` Columbia Journal - Watershed - No Way
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Watershed Highway Proposal Raises Ire



Proposals for new highway routes to Whistler through Greater Vancouver's watersheds would reverse a long-standing policy of protecting the source of drinking water for the region's 2.5 million people, say local ecologists and regional employees.

Olympic bid concerns about access on the Squamish Highway are driving schemes that range from a $1.3 billion four-laning of the existing highway, to punching new rail lines and roads through the Capilano and Seymour valley watersheds. The latter idea has public interest groups worried about the risk to water quality and public health.

The Society Promoting Environmental Conservation, the Greater Vancouver Regional District Employees Union, the Canadian Union of Public Employees and numerous ecological and consumer organizations are on record opposing any freeway construction in lower mainland watersheds.

But Squamish Mayor Corinne Lonsdale says she supports a highway through the watersheds in order to save 20 minutes for Olympic bound drivers. Last October, GVRD water committee chairperson Marvin Hunt said opening the now-protected watersheds is an option following construction of a new $450 million water filtration system which is expected to be in place by 2007.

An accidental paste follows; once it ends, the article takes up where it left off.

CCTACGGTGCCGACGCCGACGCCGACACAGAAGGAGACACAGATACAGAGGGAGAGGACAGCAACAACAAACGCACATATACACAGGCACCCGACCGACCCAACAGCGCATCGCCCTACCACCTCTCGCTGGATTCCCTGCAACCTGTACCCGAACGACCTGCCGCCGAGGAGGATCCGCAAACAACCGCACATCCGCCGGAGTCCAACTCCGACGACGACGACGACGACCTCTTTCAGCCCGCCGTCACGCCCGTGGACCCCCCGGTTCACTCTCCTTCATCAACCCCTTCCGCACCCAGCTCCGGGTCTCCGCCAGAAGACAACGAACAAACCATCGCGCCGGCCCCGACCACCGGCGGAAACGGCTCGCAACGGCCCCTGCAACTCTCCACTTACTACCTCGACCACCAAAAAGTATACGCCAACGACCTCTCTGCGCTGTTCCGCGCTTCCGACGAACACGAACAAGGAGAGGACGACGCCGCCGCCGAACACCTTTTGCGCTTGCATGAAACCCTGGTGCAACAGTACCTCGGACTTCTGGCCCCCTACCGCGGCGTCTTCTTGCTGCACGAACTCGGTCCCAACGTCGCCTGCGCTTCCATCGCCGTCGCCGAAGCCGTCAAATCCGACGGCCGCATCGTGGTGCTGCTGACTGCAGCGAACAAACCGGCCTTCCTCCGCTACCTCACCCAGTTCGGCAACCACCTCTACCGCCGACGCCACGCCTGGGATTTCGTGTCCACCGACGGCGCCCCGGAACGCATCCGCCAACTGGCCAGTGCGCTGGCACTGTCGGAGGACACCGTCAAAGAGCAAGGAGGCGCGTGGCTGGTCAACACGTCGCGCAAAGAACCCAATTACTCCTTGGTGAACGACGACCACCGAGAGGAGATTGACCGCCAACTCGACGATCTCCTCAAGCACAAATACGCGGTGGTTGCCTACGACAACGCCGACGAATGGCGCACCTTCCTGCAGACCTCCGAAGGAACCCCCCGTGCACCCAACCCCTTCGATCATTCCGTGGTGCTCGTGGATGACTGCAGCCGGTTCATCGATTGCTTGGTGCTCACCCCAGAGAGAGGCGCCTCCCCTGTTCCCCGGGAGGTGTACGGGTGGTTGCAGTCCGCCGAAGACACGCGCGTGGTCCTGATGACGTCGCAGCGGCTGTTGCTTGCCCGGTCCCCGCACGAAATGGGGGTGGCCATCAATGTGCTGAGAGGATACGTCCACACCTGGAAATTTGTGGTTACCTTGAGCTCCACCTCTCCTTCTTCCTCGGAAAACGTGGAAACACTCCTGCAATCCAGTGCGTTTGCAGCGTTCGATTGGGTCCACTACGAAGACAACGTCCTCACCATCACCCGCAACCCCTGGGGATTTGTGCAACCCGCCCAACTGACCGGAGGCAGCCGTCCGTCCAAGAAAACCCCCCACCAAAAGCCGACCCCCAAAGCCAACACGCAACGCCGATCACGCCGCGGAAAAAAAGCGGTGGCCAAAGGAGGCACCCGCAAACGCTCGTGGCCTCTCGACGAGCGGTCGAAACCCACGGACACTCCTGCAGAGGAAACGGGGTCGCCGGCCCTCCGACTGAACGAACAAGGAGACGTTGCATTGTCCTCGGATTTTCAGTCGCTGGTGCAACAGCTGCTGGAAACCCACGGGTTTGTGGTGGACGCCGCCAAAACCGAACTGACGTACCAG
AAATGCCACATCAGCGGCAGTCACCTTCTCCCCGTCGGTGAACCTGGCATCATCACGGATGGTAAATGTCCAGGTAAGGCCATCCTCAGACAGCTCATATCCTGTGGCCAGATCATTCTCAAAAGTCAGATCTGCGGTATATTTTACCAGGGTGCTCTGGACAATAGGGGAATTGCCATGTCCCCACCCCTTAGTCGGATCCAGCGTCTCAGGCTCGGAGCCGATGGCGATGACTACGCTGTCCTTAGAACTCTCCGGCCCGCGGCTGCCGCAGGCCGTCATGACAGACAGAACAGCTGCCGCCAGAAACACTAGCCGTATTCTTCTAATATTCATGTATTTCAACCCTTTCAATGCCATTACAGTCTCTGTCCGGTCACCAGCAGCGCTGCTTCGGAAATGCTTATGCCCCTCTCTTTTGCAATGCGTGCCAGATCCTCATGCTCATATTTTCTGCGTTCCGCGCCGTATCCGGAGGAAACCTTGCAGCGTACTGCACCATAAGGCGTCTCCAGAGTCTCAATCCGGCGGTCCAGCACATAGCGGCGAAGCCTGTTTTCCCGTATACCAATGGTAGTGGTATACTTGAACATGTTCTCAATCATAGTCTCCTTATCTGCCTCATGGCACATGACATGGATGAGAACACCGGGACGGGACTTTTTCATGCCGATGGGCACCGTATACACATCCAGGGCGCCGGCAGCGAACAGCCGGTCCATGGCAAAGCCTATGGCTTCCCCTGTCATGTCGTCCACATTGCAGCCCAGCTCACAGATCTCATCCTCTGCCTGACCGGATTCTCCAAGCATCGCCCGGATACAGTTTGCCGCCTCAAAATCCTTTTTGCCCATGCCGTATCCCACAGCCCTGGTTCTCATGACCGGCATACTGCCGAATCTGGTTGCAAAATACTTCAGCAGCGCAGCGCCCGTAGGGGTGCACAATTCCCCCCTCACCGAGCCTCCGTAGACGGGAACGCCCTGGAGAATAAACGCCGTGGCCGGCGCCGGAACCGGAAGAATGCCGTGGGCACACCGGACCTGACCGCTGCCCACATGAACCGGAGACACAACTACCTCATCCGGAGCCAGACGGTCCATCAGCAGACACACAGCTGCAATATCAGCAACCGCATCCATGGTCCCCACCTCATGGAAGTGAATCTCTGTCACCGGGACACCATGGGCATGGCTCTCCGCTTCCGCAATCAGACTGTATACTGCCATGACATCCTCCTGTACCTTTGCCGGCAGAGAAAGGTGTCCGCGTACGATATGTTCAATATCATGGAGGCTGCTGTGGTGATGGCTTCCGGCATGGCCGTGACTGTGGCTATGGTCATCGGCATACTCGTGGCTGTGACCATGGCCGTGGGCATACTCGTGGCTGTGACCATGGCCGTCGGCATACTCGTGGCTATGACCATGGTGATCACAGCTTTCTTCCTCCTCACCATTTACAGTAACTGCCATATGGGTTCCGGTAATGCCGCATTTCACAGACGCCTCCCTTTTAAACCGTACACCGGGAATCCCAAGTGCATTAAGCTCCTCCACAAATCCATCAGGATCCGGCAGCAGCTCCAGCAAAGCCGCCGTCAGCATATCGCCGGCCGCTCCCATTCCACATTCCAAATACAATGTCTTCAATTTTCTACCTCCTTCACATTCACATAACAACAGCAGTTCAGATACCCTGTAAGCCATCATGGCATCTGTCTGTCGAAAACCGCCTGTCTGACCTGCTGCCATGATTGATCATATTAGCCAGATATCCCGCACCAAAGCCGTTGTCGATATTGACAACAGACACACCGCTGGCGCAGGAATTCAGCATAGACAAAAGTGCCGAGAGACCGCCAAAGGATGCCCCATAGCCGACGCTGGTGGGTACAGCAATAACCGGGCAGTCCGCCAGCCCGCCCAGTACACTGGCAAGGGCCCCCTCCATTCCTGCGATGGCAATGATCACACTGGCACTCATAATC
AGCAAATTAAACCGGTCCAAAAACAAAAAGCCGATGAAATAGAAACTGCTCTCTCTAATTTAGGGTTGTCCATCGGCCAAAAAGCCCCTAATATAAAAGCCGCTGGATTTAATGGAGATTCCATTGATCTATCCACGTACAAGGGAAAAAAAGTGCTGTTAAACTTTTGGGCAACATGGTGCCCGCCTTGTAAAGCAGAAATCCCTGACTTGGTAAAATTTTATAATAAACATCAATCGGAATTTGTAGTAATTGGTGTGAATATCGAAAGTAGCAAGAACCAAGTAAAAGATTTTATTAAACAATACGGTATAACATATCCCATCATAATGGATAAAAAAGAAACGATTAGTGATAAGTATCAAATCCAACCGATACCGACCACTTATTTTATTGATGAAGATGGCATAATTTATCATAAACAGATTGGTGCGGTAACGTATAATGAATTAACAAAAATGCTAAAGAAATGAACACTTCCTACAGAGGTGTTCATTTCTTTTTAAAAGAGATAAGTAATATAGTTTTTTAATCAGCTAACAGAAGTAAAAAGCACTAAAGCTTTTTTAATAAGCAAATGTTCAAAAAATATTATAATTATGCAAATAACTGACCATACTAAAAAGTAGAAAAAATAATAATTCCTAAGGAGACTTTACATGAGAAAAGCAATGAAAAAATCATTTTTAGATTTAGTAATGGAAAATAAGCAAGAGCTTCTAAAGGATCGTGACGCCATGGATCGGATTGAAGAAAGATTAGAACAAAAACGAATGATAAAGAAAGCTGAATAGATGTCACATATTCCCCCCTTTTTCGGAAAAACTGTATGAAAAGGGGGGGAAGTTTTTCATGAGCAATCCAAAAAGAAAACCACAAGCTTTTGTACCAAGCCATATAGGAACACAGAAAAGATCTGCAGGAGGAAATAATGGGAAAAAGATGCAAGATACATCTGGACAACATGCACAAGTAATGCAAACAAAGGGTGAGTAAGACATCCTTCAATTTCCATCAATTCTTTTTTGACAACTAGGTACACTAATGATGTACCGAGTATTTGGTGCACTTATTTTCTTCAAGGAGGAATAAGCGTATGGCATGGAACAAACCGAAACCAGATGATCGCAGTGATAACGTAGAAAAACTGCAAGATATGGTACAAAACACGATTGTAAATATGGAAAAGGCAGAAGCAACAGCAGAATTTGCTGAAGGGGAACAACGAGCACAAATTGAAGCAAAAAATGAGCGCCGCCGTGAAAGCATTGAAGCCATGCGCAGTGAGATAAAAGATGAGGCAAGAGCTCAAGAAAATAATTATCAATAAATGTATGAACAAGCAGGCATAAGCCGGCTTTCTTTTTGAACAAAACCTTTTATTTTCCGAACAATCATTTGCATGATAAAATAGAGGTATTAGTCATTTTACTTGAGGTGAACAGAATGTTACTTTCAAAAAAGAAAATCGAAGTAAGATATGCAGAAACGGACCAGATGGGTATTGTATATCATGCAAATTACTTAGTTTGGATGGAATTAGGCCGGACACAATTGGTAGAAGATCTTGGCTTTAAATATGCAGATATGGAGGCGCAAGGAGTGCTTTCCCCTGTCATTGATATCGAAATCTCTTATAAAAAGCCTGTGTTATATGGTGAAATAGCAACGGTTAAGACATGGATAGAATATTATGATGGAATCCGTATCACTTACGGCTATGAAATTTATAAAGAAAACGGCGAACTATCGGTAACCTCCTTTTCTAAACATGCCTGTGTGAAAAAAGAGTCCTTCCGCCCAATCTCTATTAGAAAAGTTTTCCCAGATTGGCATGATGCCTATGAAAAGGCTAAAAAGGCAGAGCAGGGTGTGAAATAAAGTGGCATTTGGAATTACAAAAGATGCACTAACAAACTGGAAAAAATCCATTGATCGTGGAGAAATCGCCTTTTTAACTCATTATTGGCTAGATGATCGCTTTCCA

"To assume that we can go in and disturb the natural watersheds and then hope filtration will guarantee safe water, is both foolish and dangerous," said SPEC President David Cadman. "Despite all the assurances of modern technology, hundreds of people died in Milwaukee in the late 1990s when their filtration system failed."

Vancouver's first water commissioner, Ernest A. Cleveland, implemented the closed watershed policy in 1926. He reasoned that preventing contamination is the most efficient form of water protection




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